Mrs. Sharpe has lost her tomcat. Where oh where could he be?
|Mavis Sharpe hobbled around her cluttered living room, poked behind the threadbare couch with her walking stick, and then tapped the coffee table. Where was that damn cat? She straightened and rubbed her arthritic back. There was no way she could get down on her hands and knees to look underneath the furniture. Not with her knees, she couldn't.
“Thomas, it's time for your dinner,” she shouted.
After getting no response, she frowned. It wasn't like her tabby to go missing around dinnertime. He must have gone out into the yard to relieve himself. At least, she hoped that was the cause for his absence. Even out here in the country, those rowdy kids with cars faster than their brains tore along the roads as if God Almighty had blessed them with immortality. He wouldn't be the first cat from this neighborhood flattened under a rubber tire.
A flash of pink caught her attention, and she turned back to the couch. Squinting—her eyes weren't so good as they used to be-—she examined an object lying on a cushion, which she soon identified as Thomas’ flea collar and attached, cat-shaped name tag.
It was her fault he'd lost his collar again. With her arthritis, she couldn't fasten it tight enough, and it hung around her cat’s neck like those lei garlands handed out to tourists at the airport in Honolulu. That's where she and Ken spent their honeymoon four decades ago. She smiled as she recalled warm beaches and aquamarine seas. They were such a well-matched couple, both blue-eyed and golden-haired, but now he was gone and she was gray.
She forced herself to focus on the present. With the arrival of fall, the nights were rapidly drawing in, and poor Thomas was probably out there in the cold, dark night. Mavis scooped up the collar in her gnarled spare hand, intending to put it somewhere safe until he reappeared. She sighed. It was at times like this that she really missed Ken. Life just wasn't as easy without a man to help take care of things. Curse that evil cancer.
A bright light flashed in the bay window, and there was a tremendous crashing noise outside that shook the entire frame of her antebellum farmhouse.
“Lordamercy, what was that?”
She bet there hadn't been a ruckus like that around here since the Battle of Nowhere during the War Of Northern Aggression. She had been reliably informed her great-great-great-grandparents hid away in the root cellar until it was all over. Sensible folks, her ancestors.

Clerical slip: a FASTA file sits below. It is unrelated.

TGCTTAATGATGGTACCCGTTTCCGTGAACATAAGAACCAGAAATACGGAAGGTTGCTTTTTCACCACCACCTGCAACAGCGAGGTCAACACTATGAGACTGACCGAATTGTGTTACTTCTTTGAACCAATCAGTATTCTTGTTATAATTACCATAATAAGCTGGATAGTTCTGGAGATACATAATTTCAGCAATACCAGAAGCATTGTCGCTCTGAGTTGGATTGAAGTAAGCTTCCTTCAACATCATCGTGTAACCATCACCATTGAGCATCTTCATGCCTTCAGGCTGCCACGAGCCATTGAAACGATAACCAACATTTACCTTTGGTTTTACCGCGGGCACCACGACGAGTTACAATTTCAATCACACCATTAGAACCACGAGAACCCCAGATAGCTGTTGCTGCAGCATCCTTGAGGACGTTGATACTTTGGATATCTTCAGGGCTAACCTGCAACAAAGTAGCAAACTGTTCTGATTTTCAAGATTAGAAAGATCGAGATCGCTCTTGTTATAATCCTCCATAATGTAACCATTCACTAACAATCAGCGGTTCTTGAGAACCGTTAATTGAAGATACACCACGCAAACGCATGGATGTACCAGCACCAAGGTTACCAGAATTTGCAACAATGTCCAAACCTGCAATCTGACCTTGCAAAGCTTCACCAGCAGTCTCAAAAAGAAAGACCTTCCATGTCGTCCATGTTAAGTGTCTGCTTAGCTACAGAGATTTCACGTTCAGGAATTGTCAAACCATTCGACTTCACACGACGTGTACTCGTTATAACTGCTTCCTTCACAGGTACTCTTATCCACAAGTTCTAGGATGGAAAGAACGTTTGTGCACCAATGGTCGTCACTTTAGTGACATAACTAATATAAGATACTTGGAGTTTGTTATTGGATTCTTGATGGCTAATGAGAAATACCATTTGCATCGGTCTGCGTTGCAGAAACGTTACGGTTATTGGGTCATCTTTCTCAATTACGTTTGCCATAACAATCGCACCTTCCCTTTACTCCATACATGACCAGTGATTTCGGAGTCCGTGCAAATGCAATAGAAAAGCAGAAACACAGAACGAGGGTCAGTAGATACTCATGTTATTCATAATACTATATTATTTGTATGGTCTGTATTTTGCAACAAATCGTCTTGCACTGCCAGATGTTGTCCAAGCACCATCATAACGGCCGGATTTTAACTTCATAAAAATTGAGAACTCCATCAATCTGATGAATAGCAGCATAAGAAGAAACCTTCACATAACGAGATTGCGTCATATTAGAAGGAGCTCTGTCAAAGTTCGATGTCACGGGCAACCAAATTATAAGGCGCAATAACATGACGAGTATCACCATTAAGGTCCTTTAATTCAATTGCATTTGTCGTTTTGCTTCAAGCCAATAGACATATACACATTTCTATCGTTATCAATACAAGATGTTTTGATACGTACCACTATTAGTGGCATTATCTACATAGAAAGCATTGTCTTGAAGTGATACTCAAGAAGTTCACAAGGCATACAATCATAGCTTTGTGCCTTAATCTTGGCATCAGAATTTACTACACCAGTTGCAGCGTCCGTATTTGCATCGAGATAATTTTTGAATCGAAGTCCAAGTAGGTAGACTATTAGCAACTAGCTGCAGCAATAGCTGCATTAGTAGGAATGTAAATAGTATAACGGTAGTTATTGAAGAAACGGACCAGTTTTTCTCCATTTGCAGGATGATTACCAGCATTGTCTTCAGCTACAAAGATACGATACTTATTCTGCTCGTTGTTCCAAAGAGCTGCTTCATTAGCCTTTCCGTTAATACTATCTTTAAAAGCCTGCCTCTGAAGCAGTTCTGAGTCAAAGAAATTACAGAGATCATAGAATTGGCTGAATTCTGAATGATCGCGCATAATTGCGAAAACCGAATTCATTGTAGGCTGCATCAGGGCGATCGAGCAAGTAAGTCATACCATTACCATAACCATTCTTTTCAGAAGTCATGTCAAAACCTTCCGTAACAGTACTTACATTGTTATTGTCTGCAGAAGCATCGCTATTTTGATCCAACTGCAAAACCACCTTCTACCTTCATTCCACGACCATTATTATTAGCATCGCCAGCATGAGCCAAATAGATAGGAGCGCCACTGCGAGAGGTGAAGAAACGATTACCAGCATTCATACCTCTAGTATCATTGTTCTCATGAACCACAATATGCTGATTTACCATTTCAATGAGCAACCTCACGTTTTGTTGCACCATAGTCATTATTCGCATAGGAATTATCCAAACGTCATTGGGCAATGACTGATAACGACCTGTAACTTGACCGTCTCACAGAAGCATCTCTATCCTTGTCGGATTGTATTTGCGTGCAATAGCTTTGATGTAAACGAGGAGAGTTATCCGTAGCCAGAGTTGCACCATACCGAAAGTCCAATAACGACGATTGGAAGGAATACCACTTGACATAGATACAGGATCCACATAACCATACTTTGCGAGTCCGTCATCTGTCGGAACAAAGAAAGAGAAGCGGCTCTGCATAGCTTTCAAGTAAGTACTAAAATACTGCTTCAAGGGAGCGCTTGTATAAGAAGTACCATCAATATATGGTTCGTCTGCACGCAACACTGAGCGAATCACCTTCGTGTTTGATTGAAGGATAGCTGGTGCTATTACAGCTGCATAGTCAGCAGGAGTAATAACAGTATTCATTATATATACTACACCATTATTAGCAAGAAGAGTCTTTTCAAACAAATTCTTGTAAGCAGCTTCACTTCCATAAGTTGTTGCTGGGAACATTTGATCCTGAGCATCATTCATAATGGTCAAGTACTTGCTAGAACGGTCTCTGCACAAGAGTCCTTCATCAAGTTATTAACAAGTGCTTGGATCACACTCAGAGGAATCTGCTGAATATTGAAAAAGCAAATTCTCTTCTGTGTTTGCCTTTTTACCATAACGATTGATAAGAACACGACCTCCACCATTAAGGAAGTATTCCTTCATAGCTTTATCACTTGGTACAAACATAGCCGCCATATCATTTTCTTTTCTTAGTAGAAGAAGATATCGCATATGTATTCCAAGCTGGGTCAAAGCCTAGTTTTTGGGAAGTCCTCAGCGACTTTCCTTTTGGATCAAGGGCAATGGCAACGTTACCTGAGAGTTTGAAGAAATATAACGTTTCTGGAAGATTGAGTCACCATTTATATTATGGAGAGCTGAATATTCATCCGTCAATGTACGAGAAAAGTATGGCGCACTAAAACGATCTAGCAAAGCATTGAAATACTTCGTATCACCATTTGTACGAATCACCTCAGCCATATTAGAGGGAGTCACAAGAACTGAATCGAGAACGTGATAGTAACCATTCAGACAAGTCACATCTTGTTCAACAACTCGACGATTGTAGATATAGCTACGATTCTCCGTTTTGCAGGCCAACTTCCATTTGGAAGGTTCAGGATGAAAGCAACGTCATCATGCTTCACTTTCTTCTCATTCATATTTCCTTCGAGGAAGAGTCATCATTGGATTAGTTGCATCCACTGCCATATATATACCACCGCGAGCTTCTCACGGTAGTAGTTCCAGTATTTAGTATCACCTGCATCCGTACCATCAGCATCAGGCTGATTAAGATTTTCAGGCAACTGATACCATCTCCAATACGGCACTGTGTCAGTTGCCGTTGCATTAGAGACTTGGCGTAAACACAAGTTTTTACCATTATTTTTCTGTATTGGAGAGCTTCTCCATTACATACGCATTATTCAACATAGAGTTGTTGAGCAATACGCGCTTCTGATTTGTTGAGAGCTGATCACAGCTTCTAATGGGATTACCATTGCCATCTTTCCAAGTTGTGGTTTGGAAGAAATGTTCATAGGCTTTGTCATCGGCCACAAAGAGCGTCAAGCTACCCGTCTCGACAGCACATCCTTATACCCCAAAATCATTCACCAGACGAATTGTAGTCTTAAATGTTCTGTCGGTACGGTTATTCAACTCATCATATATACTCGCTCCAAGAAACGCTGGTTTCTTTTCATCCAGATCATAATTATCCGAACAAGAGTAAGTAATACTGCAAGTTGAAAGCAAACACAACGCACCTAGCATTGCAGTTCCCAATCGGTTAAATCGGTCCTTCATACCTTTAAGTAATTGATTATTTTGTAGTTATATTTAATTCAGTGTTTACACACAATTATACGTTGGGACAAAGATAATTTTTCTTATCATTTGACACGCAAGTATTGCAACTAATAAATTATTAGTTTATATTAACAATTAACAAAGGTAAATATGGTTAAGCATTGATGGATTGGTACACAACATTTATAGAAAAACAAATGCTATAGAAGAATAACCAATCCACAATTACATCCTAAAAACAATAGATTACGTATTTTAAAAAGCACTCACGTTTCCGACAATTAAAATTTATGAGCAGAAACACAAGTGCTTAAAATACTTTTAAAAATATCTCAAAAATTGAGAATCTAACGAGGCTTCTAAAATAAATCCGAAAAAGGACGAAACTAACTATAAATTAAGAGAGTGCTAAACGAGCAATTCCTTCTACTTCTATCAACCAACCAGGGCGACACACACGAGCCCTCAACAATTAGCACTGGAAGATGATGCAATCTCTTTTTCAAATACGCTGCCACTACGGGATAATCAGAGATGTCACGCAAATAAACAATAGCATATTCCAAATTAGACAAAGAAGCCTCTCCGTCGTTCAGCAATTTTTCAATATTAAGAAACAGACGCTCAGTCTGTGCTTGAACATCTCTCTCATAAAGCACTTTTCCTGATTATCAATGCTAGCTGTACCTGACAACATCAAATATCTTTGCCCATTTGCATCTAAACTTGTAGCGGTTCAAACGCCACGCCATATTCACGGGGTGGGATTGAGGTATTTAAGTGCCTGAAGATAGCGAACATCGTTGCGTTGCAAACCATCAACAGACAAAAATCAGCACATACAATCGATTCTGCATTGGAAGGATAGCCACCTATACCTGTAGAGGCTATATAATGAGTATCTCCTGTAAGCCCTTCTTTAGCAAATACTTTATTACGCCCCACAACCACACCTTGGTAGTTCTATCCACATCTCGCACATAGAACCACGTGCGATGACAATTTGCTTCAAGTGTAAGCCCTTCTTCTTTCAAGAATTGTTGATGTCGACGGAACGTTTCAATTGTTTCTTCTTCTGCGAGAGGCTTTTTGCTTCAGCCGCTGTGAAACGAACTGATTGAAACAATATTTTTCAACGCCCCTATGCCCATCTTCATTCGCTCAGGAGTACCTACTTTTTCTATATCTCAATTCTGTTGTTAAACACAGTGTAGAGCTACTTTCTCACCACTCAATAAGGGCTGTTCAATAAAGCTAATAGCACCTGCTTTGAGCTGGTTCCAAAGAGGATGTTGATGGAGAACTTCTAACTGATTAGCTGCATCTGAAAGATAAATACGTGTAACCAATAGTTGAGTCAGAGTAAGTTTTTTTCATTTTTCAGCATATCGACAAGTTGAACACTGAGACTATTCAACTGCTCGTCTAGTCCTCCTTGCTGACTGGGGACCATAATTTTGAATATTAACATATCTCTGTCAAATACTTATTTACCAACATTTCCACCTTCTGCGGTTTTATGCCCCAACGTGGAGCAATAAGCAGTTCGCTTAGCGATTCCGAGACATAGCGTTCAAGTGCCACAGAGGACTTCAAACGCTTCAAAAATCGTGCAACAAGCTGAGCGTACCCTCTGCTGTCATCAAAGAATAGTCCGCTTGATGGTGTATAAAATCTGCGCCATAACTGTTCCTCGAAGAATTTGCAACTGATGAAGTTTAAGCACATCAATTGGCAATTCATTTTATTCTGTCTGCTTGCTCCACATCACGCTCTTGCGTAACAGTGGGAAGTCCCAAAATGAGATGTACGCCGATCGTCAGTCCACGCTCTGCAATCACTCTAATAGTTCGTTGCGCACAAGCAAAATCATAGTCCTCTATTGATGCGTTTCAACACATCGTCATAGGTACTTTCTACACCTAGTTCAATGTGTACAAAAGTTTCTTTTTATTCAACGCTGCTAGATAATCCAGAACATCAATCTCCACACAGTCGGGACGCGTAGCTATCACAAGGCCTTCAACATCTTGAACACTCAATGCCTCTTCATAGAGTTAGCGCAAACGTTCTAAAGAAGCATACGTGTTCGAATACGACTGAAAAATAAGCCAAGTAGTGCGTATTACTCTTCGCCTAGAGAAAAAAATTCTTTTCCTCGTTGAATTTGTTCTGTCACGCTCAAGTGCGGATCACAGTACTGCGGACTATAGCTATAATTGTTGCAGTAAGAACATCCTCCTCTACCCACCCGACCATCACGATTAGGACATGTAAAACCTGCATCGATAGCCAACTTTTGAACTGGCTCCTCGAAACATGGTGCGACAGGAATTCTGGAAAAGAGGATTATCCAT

She limped as fast as her rickety legs could move assisted by her stick, out the front doorway, and onto the wooden porch. There she halted, leaning against the carved handrail. The chilly breeze lifted the hairs along her arms, and there was a smell like cordite in the air. She peered into the darkness. The branches of the trees lining her driveway swayed like zombies' arms in an old B movie. She trembled. Something in the pit of her stomach-—some primal instinct-—said she should be afraid.
She shook her head and broke the spell. Mavis had been in that yard a million times, and there was nothing to fear. She hobbled down the steps into her front yard. There, right in the center of her lawn, was a blurry disc of something metallic. Of course, it was only blurry because it was so dark and her eyesight was poor. Should she keep her distance? It could be something planted by one of those Jihadi Johns she'd read about in the National Enquirer, the ones who bombed shopping malls and rock concerts. Then she chuckled to herself. Why would some A-rab come all the way here to Nowhere, Louisiana just to bomb an old farmhouse occupied by a retired elementary school teacher?
Feeling braver, Mavis dragged herself across the turf until she stood over the object. She tapped it with her stick, and it made a solid metallic sound. Then she berated herself for being so stupid. If it were a bomb, what she'd just done could have triggered an explosion.
Now that she was close enough to make out its actual appearance, she realized it was shaped like a teacup’s saucer, made of shiny metal, and had what looked like a clear glass bowl upturned on top. Her first irrational thought was that it was a flying saucer-—an honest to God UFO. Before panic had a chance to raise its ugly head, she squashed it with reason and logic. She'd seen Close Encounters of the Third Kind and Independence Day. Whether little green men came in peace or to conquer, they'd come in something a mite bigger than this. Why, the space inside that bowl was barely big enough to hold a small rat.
She reached to scratch her head with her free hand, then wondered what she was holding that hindered her so. Oh, she still had Thomas’ collar. She peered around. If he'd wandered off, he likely wouldn't go far beyond this yard, especially around dinner time. But the shadows between trees seemed darker tonight, as if someone has turned down a dimmer switch on the moon, and she could barely see a thing. An owl hooted atop the old barn. Mavis jumped. She clasped her chest, her heartbeat thumping. Then she silently cursed the bird.
She glanced back at the mysterious object, and the light dawned. She'd read about these things in The Enquirer. It was one of those pesky drones some nosy folks used to spy on others, like the one that landed on the White House lawn. Well, whoever was flying it, it was surely a well-made piece of technology. Even after such a heavy landing, there didn't look to be so much as a scratch on its smooth surface. Most certainly, this hadn't been made in China. Why somebody wanted to spy on her out here in the middle of nowhere she couldn't fathom, but she sure as the Gospel’s Truth was gonna report this to the sheriff.